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Menace of articulated vehicles – Punch

By The Citizen
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IT has become imperative for federal and state transport agencies to launch fresh initiatives to decisively deal with the widespread deaths and destruction articulated vehicles are causing through their carelessness, indiscipline and recklessness on Nigerian roads. The current efforts being made to address the fatalities arising from the operations of articulated vehicles are inadequate, going by the rate of accidents they cause.

Almost on a daily basis, oil tankers, trailers, container-bearing trucks and tippers wreak havoc on our roads, leading to loss of lives in many parts of the country. This is unacceptable. The reign of terror by these vehicles of death must be stopped so that road users will heave a sigh of relief again. Tackling the menace does not require going to the moon to import solutions, but a review of the current laws to meet up with the growing demands the operations of articulated vehicles place on Nigeria's socioeconomic life. Anything short of this means Nigerians will continue to undeservedly lose lives to the impunity of the drivers of these vehicles.

One of the issues waiting for the pressing intervention of transport agencies like the Federal Road Safety Commission, Vehicle Inspection Offices, Lagos State Transport Management Agency, Ogun State Transport Compliance and Enforcement Corps and other state transport management agencies is to check the derelict state of articulated vehicles plying Nigerian roads. Most of the time, the vehicles are not in a good condition to ply the roads in the first place. Not only that, it is dangerous to trail them in the traffic as their tail lights and indicators are usually faulty or are damaged, a result of reckless driving and lack of maintenance. At night, it is extremely difficult to spot them when they break down because of the missing lights. Some belch black smoke. This is no way to affirm the FRSC's Decade of Action project, which seeks 'to reduce road crash deaths and injuries by 50 per cent by 2020.' For this affirmation to be effective, there must be action against this impunity from the very top.

Also, when these trucks are moving at night, it takes conductors flashing torches to warn other motorists of their presence. This state of affairs should not be tolerated anymore by the transport regulatory agencies. The current laws on this should be diligently enforced. The transport agencies, especially the FRSC and VIOs, should take another look at how the drivers of these vehicles acquire driving licences. Is it that the driving licence in Nigeria can be procured by just anybody, at a price? This question is pertinent because a driving licence is supposed to confer on the bearer some expertise and safe driving methods, which over 90 per cent of drivers of articulated vehicles do not possess.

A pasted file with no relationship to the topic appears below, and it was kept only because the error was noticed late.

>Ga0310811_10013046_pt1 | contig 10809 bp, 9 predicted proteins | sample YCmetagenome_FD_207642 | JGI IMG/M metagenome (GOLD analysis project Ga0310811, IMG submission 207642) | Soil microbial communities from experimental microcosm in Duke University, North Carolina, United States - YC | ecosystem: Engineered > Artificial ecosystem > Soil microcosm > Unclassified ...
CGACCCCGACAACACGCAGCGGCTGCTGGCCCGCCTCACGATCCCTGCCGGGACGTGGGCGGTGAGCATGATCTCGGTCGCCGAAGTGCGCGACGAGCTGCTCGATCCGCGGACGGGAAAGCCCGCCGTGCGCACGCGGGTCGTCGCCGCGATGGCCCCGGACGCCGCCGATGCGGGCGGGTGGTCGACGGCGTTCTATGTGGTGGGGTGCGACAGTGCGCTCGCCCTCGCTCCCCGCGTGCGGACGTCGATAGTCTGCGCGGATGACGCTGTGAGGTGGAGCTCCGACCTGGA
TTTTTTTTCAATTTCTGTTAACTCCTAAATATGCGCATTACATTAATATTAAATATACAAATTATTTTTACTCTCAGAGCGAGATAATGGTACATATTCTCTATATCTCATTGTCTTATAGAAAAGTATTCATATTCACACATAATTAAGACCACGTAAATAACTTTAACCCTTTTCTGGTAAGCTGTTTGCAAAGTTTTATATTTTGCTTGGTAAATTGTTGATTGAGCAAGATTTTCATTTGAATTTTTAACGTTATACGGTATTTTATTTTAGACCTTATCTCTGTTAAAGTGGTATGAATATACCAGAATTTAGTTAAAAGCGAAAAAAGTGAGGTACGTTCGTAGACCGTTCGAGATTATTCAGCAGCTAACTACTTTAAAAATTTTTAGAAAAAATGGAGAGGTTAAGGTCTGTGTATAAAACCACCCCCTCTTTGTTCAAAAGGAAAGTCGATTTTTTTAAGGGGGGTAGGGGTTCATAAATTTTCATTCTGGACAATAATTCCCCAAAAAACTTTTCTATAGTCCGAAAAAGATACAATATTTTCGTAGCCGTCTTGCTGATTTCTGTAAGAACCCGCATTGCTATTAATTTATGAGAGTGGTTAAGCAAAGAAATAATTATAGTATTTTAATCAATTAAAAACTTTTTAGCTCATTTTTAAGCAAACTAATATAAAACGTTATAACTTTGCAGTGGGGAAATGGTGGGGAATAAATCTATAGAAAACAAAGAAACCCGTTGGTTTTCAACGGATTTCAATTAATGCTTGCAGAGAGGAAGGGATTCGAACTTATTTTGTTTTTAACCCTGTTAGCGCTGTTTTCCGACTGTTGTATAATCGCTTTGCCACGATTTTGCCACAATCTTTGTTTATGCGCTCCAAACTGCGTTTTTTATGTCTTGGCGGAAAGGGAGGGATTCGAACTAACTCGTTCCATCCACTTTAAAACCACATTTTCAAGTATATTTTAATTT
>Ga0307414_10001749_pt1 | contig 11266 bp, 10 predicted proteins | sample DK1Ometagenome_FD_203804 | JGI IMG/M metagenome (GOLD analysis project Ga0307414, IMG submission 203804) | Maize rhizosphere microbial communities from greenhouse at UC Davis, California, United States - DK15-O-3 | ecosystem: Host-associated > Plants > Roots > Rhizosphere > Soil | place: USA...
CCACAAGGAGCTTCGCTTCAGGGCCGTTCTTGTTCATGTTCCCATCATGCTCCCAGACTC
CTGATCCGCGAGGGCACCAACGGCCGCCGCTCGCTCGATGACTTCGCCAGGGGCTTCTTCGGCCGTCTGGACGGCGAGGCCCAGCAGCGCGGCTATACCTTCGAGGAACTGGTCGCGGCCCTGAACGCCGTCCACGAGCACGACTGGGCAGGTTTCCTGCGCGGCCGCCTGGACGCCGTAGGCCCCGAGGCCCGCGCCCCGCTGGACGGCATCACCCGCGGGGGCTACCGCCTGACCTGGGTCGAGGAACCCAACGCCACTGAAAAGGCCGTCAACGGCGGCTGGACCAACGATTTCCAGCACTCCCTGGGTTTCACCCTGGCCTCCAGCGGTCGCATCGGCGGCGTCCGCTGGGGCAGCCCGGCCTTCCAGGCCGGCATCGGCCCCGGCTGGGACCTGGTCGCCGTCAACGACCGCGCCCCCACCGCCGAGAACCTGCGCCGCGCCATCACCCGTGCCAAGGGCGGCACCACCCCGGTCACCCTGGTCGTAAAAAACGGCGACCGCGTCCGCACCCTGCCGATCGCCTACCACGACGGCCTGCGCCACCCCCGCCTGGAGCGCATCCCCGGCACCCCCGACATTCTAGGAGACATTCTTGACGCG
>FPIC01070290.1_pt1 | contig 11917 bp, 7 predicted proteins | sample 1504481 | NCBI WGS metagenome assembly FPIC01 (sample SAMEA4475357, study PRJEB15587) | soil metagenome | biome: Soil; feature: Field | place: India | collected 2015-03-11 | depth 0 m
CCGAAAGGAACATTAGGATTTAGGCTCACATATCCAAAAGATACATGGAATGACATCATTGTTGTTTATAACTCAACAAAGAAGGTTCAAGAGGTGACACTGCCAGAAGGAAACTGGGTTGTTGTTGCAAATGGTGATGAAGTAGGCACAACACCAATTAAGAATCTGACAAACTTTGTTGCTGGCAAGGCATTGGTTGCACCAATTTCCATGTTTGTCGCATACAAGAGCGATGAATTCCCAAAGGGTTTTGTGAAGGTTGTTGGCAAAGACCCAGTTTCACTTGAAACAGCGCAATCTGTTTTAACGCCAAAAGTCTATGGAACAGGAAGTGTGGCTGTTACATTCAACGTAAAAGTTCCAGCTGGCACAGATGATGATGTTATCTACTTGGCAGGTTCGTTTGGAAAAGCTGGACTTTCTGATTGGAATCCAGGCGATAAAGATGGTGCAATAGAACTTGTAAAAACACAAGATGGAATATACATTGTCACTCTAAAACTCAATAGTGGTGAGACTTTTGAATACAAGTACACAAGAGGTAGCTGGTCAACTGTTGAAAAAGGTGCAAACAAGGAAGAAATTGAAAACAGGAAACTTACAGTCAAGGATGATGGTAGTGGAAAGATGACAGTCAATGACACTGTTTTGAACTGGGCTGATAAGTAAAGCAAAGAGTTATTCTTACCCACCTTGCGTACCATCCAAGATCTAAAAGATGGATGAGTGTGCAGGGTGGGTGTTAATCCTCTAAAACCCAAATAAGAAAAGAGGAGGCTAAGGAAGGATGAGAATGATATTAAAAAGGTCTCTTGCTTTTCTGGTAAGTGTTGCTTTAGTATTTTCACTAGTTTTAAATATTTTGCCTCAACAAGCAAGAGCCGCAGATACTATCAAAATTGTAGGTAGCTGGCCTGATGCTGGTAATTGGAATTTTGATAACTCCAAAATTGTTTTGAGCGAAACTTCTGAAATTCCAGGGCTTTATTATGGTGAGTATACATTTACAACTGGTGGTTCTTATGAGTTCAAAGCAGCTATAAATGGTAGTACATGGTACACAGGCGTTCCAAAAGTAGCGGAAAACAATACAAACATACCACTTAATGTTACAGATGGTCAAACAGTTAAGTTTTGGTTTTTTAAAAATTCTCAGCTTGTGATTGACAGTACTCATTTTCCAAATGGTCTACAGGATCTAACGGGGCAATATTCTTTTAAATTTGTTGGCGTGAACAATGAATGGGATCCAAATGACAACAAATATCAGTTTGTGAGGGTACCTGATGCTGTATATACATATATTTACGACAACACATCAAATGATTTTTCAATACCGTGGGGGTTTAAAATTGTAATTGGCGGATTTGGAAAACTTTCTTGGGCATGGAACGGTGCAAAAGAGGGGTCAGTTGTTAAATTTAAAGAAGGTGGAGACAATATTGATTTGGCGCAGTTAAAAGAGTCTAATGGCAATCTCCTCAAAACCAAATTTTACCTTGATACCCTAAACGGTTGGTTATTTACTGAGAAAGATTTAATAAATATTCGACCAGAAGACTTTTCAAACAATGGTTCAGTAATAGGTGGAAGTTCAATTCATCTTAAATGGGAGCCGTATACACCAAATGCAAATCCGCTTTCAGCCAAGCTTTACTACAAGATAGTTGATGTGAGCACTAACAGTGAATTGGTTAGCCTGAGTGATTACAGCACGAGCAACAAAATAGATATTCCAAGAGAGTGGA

State and local governments must see the issue of decrepit articulated vehicles as a menace to be confronted head-on to restore sanity to our roads. As Joe Igbokwe, the Chief Executive of the Lagos State Infrastructure Maintenance and Regulatory Agency, said, 'The government needs to take another look at the laws that guide the use of heavy duty trucks on our roads and enact appropriate legislation to curb the recklessness of the truck drivers. Flat-bed trucks carrying containers must be properly checked to ensure their cargo is properly fastened to the beds. Many times, unfastened containers have fallen from trucks and killed people.' A sane society cannot allow this state of affairs, which caused the deaths of no fewer than 200 Nigerians in 2012 - including eight pupils of Itori Comprehensive High School, Itori, Ogun State, and 18 persons when a truck ran into stationary cars in Nkpor, Anambra State on December 11 - to continue for much longer.

As the FRSC marks its 25th anniversary, it must fashion a way of re-certifying these vehicles and those who drive them, such that unfit vehicles and drivers plying the roads will be eliminated from the highways. It might seem like an impossible task, but enforcing these basic measures will go a long way in successfully controlling the untoward activities of articulated vehicles. It must also enforce its minimum age requirement of 25 years for issuing a commercial driving licence as 'many road crashes, especially with articulated vehicles, were usually traced to motor-boy drivers, who were without experience,' according to the FRSC.

As a matter of urgency, governments at all levels must collaborate to build parks for articulated vehicles in transit. This will reduce their indiscriminate parking on kerbs, which leads to the narrowing of roads for other users. These parks should be functional, safe and devoid of alcohol vendors, whom most of these drivers patronise before they embark on their dangerous driving mission. The high rate of accidents is also traceable to the poor state of our roads and the federal, state and local governments should prioritise the revamping of horrible roads and build new ones.

Apart from enforcing the rule on the time articulated vehicles can ply township roads - as is done in many parts of the world - it is time for the government to provide the rail alternative to moving goods and products from one point to the other across the country. The simple reason an unduly high number of articulated vehicles is plying the roads is because the railway system in Nigeria is comatose. An efficient railway system will effectively eliminate the preponderance of unfit articulated vehicles on Nigerian roads, thus addressing the evil of road accidents, which ironically kills more than HIV/AIDS and malaria, according to the FRSC.